DENVER - Any day now, the Denver Police Department could encrypt its radio traffic. The plan is causing controversy because some say it limits the free flow of information.
The department has been in the process of encrypting all of its radio traffic -- communication between officers and dispatchers -- for months.
The general public can listen to a lot of that radio traffic on scanners and smartphone apps. Some of that communication, including SWAT and surveillance chatter, is already encrypted.
"It’ll be better for our community. It’ll better for our officers," Denver Police Chief Paul Pazen told FOX31.
He said he's concerned that scanner traffic includes the names, phone numbers and addresses of crime victims and witnesses. Plus, it can include officers' locations and information about where they're going next.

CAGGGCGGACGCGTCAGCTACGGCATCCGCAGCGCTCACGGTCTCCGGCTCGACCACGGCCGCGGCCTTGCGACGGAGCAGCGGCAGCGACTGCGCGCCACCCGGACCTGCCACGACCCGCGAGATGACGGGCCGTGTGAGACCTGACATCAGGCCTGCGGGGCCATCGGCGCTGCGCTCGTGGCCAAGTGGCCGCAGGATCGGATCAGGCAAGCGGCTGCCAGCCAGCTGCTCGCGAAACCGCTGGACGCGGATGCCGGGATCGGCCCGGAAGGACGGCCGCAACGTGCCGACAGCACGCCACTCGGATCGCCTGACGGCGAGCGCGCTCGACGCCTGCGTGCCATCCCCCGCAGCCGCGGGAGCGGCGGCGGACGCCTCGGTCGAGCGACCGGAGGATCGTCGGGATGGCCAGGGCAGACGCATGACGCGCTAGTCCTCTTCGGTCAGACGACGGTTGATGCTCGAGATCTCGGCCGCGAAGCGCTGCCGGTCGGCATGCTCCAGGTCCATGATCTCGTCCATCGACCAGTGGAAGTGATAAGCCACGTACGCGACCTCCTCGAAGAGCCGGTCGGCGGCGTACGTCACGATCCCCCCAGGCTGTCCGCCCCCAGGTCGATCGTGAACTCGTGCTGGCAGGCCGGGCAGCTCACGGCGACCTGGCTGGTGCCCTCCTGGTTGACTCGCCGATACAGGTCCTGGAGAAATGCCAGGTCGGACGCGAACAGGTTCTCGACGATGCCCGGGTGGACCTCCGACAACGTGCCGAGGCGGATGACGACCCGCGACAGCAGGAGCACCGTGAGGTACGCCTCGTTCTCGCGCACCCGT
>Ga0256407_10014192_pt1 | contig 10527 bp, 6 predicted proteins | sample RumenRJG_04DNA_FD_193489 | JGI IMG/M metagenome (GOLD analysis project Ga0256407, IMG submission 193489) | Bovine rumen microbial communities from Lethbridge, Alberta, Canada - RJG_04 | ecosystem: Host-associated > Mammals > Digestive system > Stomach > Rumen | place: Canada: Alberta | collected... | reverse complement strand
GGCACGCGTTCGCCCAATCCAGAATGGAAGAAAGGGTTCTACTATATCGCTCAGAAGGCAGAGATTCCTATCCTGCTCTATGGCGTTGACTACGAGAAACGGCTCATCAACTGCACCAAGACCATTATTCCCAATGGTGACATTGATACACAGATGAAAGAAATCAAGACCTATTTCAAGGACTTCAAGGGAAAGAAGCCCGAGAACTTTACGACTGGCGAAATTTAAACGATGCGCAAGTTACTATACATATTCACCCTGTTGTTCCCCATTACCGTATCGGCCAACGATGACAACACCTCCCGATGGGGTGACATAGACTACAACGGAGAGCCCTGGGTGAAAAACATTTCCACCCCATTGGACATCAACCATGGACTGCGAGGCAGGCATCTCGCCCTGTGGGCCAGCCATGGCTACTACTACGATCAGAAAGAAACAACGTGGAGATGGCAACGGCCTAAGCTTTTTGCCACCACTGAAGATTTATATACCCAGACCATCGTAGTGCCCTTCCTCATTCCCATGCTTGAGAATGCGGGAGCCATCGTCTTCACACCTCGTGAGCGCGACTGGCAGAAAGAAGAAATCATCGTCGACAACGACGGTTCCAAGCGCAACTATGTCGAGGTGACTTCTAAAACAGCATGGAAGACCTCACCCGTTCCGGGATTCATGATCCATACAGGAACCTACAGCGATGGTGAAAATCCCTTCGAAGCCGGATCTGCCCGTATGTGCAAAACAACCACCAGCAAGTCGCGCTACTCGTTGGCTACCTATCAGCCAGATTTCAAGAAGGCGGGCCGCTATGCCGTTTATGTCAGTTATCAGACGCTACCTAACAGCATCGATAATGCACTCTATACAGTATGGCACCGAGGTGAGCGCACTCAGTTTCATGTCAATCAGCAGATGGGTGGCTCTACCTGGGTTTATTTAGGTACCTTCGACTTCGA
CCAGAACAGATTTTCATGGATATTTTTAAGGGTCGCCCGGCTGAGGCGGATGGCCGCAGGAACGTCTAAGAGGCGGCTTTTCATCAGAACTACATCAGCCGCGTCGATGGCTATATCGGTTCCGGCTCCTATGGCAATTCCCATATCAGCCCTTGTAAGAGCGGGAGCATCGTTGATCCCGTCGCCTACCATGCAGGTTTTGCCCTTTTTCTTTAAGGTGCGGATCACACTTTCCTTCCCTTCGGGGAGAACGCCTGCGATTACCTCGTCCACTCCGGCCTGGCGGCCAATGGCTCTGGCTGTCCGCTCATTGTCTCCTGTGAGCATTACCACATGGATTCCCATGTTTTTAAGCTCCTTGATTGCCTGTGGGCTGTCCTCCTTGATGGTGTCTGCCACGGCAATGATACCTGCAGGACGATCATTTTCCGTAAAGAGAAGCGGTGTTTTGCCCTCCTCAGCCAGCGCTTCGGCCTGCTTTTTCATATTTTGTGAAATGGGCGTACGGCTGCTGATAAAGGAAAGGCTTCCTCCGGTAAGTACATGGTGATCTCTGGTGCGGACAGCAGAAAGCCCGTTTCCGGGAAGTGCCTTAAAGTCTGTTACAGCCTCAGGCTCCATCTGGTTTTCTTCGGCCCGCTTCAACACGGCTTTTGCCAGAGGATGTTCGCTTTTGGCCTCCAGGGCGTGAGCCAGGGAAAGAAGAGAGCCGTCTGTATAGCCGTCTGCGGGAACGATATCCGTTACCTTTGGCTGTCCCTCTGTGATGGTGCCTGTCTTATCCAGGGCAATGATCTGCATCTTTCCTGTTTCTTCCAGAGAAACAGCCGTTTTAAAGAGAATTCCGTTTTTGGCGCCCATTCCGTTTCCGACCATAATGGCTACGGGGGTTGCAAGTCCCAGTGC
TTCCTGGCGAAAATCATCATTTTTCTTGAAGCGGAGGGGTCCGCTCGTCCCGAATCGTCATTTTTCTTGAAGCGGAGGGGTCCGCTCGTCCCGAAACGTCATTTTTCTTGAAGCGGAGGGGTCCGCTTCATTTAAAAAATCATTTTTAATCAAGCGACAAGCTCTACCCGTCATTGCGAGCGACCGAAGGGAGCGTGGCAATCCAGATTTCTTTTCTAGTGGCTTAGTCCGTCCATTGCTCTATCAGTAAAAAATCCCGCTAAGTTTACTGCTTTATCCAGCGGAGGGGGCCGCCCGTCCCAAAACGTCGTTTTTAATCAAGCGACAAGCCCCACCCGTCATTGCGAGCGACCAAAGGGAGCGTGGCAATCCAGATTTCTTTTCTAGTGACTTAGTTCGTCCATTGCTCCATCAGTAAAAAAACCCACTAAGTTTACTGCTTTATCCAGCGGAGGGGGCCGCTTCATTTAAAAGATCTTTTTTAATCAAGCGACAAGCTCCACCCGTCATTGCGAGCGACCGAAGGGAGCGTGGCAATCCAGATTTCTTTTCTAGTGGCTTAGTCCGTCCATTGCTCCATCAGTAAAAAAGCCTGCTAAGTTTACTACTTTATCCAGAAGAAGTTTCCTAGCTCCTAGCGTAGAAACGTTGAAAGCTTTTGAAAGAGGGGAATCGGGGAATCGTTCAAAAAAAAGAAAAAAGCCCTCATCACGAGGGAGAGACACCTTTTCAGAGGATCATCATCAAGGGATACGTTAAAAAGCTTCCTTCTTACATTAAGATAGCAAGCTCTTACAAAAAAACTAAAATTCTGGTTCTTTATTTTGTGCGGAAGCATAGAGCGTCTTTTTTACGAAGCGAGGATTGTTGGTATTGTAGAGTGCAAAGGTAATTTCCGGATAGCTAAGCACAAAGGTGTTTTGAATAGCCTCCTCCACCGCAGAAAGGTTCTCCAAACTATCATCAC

"That creates inherent danger for the officers," Pazen said. "We’ve had critical incidents (in which) critical communications (have) been listened to by the party we’re attempting to resolve peacefully."
But not everyone thinks encrypting the radio traffic is a good idea.
This includes Curt Mann, who spent 32 years as a fire dispatcher and has listened to scanners his entire life.
"It lets you know what’s going on around you and if there are things going on in your neighborhood that you need to be aware of," Mann said. "And secondly...how well the government is doing with the money that you give them."
Mann supports law enforcement blocking the public from listening to sensitive radio chatter, but not day-to-day communications.
"I’m disappointed," Mann said. "They have a duty to allow the citizens to know what they’re doing. I think it’s easier to run a government organization when you can conceal what you’re doing from the people."AlertMe